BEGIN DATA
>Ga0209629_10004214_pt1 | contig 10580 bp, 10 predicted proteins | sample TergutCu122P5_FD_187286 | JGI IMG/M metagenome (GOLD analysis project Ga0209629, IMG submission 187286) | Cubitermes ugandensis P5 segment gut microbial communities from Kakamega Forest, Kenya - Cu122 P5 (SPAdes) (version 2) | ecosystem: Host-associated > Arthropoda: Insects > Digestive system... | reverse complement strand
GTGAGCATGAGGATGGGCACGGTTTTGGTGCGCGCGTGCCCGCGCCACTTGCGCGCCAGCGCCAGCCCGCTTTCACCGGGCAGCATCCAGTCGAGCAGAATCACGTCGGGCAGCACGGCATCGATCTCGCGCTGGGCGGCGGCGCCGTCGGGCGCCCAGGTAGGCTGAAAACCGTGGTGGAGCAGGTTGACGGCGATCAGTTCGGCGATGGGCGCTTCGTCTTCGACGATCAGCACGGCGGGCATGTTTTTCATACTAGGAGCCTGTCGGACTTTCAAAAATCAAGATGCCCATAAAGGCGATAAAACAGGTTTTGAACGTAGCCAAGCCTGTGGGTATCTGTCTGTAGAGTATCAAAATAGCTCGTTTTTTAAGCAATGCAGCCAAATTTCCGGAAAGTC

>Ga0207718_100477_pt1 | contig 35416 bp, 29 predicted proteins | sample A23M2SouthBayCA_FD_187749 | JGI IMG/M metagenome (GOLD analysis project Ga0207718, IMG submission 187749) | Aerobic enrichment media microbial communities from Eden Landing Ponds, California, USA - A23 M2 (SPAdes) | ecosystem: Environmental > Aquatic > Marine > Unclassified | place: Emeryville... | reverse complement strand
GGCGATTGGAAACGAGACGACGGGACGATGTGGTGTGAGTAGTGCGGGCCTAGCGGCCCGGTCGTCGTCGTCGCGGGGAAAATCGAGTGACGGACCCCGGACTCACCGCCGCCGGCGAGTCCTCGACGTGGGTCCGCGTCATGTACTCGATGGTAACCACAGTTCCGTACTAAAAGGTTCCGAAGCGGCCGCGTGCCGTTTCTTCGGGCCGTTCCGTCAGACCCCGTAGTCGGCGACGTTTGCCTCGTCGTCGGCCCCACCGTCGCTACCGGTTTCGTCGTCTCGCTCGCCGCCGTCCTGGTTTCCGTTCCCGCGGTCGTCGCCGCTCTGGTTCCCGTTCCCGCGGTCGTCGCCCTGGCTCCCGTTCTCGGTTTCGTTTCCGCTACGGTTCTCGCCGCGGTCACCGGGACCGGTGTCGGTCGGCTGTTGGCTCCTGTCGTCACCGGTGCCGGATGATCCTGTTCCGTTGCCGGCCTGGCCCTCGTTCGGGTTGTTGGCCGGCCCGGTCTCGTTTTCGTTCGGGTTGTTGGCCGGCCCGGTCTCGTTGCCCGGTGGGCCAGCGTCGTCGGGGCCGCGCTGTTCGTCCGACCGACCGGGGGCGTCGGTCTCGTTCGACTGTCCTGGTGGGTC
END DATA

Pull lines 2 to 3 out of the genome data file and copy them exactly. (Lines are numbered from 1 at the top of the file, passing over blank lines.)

GTGAGCATGAGGATGGGCACGGTTTTGGTGCGCGCGTGCCCGCGCCACTTGCGCGCCAGCGCCAGCCCGCTTTCACCGGGCAGCATCCAGTCGAGCAGAATCACGTCGGGCAGCACGGCATCGATCTCGCGCTGGGCGGCGGCGCCGTCGGGCGCCCAGGTAGGCTGAAAACCGTGGTGGAGCAGGTTGACGGCGATCAGTTCGGCGATGGGCGCTTCGTCTTCGACGATCAGCACGGCGGGCATGTTTTTCATACTAGGAGCCTGTCGGACTTTCAAAAATCAAGATGCCCATAAAGGCGATAAAACAGGTTTTGAACGTAGCCAAGCCTGTGGGTATCTGTCTGTAGAGTATCAAAATAGCTCGTTTTTTAAGCAATGCAGCCAAATTTCCGGAAAGTC

>Ga0207718_100477_pt1 | contig 35416 bp, 29 predicted proteins | sample A23M2SouthBayCA_FD_187749 | JGI IMG/M metagenome (GOLD analysis project Ga0207718, IMG submission 187749) | Aerobic enrichment media microbial communities from Eden Landing Ponds, California, USA - A23 M2 (SPAdes) | ecosystem: Environmental > Aquatic > Marine > Unclassified | place: Emeryville... | reverse complement strand